Addressing Power’s "Build or Buy" Conundrum

Dennis Earley, Premier Magnetics


Using reference designs to optimize selection of power-supply magnetics

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Figure 1. Proper selection and deployment of magnetic components provides cascading benefits across the board

A precision discipline that must apply engineering solutions in the real world, power supply design has always been a pursuit for the optimal solution. Analog engineering is not an a la carte design process -- every device in the circuit impacts the others around it, especially in the area of passives.  One area of power supply design that remains complex and often challenging to many design engineers is the selection of the proper magnetic components.

Many engineers are faced with a choice between buying a solution that is well engineered and backed and supported by another, but may not be optimal to serve the application, or designing their own power solution that is optimized for the role but is not as cost-effective or fast to implement. This is especially critical when it comes to the selection of the magnetic components, as these devices offer many opportunities for system optimization, or if poorly implemented, a troubleshooting nightmare to find the inefficiencies and noise in a device.

Old solution, new light

Reference designs are an excellent solution to the problem, a “compromise” that does not require any real compromises. Long used in segments such as semiconductors, sensors, ICs, and microcontrollers, reference designs enable a manufacturer to highlight a new device by creating a tailored circuit to enable engineers to evaluate their device in a real-world application. A good reference design is only a build away from being a complete product, and has been evaluated and tested by the device manufacturer themselves.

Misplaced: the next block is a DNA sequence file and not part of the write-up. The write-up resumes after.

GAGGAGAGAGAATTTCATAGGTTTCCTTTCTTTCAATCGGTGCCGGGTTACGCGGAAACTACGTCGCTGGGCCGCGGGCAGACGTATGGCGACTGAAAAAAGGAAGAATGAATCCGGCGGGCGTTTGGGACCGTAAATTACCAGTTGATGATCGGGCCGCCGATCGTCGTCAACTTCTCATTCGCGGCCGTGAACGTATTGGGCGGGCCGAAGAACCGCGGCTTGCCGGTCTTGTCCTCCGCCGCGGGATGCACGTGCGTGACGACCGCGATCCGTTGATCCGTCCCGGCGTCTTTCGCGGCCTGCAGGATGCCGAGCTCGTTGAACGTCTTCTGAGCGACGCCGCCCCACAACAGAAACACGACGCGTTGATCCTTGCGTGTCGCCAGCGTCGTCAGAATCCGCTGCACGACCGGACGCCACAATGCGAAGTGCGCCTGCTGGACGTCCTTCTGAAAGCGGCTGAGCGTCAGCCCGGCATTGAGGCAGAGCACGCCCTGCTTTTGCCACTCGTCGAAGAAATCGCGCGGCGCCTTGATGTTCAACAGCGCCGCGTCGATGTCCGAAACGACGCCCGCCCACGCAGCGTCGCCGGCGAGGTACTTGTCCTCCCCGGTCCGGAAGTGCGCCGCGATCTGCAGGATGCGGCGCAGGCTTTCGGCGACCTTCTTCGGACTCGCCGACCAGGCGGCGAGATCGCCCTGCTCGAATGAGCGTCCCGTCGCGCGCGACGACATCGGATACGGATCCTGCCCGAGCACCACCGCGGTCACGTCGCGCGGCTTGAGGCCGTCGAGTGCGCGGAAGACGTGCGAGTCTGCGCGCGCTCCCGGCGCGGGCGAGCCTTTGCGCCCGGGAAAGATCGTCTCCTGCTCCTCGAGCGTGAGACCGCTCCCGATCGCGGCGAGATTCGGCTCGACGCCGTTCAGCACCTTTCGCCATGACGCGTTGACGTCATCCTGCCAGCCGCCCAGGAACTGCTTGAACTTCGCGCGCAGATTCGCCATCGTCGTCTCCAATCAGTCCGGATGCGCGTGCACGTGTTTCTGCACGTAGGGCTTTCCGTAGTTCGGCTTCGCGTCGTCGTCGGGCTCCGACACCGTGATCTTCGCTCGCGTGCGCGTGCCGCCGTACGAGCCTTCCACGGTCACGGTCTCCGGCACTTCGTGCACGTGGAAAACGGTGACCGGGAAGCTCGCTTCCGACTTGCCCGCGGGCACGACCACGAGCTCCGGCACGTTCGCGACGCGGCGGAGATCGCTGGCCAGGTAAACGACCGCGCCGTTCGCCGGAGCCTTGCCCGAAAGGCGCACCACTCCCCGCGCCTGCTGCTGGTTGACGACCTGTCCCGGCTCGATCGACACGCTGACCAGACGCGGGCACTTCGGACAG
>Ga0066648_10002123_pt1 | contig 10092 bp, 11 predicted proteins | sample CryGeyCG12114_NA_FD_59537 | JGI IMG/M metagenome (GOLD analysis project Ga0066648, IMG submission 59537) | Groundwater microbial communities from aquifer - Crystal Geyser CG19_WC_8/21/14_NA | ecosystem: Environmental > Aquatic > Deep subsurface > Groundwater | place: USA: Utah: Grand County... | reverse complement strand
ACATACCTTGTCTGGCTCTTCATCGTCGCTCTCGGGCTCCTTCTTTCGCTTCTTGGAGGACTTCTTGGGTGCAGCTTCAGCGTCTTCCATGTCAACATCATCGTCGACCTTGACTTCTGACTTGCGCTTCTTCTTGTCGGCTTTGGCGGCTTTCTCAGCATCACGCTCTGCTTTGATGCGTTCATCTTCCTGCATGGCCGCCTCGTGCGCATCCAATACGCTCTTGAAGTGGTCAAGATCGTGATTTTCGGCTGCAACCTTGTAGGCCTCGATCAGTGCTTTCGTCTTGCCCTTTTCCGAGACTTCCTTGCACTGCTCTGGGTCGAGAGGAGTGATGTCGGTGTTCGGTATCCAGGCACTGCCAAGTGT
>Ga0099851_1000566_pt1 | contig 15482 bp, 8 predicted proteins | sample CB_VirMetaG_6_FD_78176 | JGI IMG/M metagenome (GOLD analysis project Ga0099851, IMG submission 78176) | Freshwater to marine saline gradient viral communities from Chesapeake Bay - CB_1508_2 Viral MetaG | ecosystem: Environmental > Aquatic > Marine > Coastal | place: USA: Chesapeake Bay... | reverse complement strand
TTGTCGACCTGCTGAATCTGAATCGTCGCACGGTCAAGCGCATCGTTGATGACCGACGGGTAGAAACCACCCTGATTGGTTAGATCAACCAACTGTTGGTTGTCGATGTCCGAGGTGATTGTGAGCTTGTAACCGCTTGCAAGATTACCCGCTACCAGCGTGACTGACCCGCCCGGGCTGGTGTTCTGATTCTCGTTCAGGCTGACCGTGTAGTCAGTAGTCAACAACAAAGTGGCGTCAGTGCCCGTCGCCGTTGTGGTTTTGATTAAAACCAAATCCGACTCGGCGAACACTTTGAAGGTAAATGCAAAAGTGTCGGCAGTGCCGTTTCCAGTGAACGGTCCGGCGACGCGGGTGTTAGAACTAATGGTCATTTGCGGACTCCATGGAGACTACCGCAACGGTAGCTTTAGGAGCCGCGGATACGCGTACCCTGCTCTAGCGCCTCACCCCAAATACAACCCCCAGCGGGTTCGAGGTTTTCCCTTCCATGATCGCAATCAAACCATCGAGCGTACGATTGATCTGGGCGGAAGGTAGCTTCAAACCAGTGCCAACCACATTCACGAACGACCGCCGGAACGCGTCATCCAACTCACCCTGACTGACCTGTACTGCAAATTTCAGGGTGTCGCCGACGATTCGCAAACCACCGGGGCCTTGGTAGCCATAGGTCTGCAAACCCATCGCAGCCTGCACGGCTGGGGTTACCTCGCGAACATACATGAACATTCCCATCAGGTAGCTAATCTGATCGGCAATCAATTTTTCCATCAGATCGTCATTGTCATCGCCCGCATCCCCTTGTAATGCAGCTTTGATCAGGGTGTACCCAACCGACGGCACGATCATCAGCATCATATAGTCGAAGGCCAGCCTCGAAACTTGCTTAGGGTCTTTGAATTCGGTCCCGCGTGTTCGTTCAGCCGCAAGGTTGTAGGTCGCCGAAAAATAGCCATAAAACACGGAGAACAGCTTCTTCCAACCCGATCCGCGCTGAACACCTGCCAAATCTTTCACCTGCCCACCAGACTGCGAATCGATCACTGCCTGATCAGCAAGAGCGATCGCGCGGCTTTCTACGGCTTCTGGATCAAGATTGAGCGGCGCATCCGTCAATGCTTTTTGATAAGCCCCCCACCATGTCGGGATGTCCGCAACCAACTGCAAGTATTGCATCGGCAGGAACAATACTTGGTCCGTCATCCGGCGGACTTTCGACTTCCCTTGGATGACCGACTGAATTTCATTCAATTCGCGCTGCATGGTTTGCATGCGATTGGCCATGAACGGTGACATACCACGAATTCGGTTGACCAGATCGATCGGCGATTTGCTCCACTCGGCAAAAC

Just as PMIC manufacturers have accelerated effective power supply design with reference designs, magnetic component producers are creating their own solutions by working with PMIC producers to create reference designs that yield optimal performance in terms of functionality, efficiency, and size. Advanced PMICs combined with advances in power switching devices (MOSFETs, GaN and SiC) are resulting in power conversion efficiencies simply unheard of even a few years ago. 

Many reference designs are complete with schematics, printed circuit layout templates, SPICE models, and Gerber files. In exceptional (read “high volume”) circumstances, most manufacturers will provide a turn-key design integrated into the customer’s product. Generally, reference designs are nominal – providing a solution for a “typical” set of input/output characteristics. They may come close to what’s required. But as the old saying goes, “close only counts in horseshoes and hand grenades.” That’s why a reference design is often the ideal starting point when developing a power system, as it allows for further tweaking and optimization from a known design.

Taking the mystery out of magnetics

Analog power design is often considered an arcane practice in engineering as energy management is a brute-force application space dealing with real power in voltages and currents that can hurt people and damage equipment. Releasing the magic smoke in a catastrophic power system failure is the least of your worries in a problematic design. On the other hand, proper selection and deployment of magnetic components can allow an engineer to achieve higher power densities, lower profile aspect ratio, gain higher system efficiencies, and improve thermal performance, with cascading benefits across the board (Figure 1).